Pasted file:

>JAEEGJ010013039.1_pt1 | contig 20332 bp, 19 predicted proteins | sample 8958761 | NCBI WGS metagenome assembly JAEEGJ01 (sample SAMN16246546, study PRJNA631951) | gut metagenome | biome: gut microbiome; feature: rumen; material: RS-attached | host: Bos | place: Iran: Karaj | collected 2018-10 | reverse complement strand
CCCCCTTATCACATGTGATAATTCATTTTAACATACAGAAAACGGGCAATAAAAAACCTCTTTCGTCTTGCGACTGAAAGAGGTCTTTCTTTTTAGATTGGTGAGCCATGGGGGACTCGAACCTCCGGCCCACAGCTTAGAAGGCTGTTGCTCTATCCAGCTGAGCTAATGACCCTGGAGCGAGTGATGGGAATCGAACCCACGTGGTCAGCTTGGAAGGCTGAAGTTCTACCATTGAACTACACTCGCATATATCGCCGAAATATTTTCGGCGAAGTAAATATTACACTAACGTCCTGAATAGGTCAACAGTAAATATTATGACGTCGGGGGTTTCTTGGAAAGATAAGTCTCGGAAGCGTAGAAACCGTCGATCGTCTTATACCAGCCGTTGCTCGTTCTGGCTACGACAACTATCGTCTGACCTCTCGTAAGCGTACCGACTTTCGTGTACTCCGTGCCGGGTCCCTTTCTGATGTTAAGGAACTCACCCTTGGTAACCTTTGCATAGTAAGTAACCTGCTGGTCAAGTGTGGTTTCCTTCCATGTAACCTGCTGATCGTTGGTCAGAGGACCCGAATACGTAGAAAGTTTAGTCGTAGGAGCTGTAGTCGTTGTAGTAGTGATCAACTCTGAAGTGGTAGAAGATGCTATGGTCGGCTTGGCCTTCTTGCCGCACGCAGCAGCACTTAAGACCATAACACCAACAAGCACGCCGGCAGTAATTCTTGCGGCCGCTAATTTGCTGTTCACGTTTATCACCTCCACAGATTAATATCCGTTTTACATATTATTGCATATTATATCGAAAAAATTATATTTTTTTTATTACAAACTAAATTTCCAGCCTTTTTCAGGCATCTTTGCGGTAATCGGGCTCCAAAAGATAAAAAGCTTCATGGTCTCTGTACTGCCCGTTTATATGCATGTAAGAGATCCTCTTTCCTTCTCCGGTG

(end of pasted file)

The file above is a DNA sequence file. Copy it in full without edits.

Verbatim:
>JAEEGJ010013039.1_pt1 | contig 20332 bp, 19 predicted proteins | sample 8958761 | NCBI WGS metagenome assembly JAEEGJ01 (sample SAMN16246546, study PRJNA631951) | gut metagenome | biome: gut microbiome; feature: rumen; material: RS-attached | host: Bos | place: Iran: Karaj | collected 2018-10 | reverse complement strand
CCCCCTTATCACATGTGATAATTCATTTTAACATACAGAAAACGGGCAATAAAAAACCTCTTTCGTCTTGCGACTGAAAGAGGTCTTTCTTTTTAGATTGGTGAGCCATGGGGGACTCGAACCTCCGGCCCACAGCTTAGAAGGCTGTTGCTCTATCCAGCTGAGCTAATGACCCTGGAGCGAGTGATGGGAATCGAACCCACGTGGTCAGCTTGGAAGGCTGAAGTTCTACCATTGAACTACACTCGCATATATCGCCGAAATATTTTCGGCGAAGTAAATATTACACTAACGTCCTGAATAGGTCAACAGTAAATATTATGACGTCGGGGGTTTCTTGGAAAGATAAGTCTCGGAAGCGTAGAAACCGTCGATCGTCTTATACCAGCCGTTGCTCGTTCTGGCTACGACAACTATCGTCTGACCTCTCGTAAGCGTACCGACTTTCGTGTACTCCGTGCCGGGTCCCTTTCTGATGTTAAGGAACTCACCCTTGGTAACCTTTGCATAGTAAGTAACCTGCTGGTCAAGTGTGGTTTCCTTCCATGTAACCTGCTGATCGTTGGTCAGAGGACCCGAATACGTAGAAAGTTTAGTCGTAGGAGCTGTAGTCGTTGTAGTAGTGATCAACTCTGAAGTGGTAGAAGATGCTATGGTCGGCTTGGCCTTCTTGCCGCACGCAGCAGCACTTAAGACCATAACACCAACAAGCACGCCGGCAGTAATTCTTGCGGCCGCTAATTTGCTGTTCACGTTTATCACCTCCACAGATTAATATCCGTTTTACATATTATTGCATATTATATCGAAAAAATTATATTTTTTTTATTACAAACTAAATTTCCAGCCTTTTTCAGGCATCTTTGCGGTAATCGGGCTCCAAAAGATAAAAAGCTTCATGGTCTCTGTACTGCCCGTTTATATGCATGTAAGAGATCCTCTTTCCTTCTCCGGTG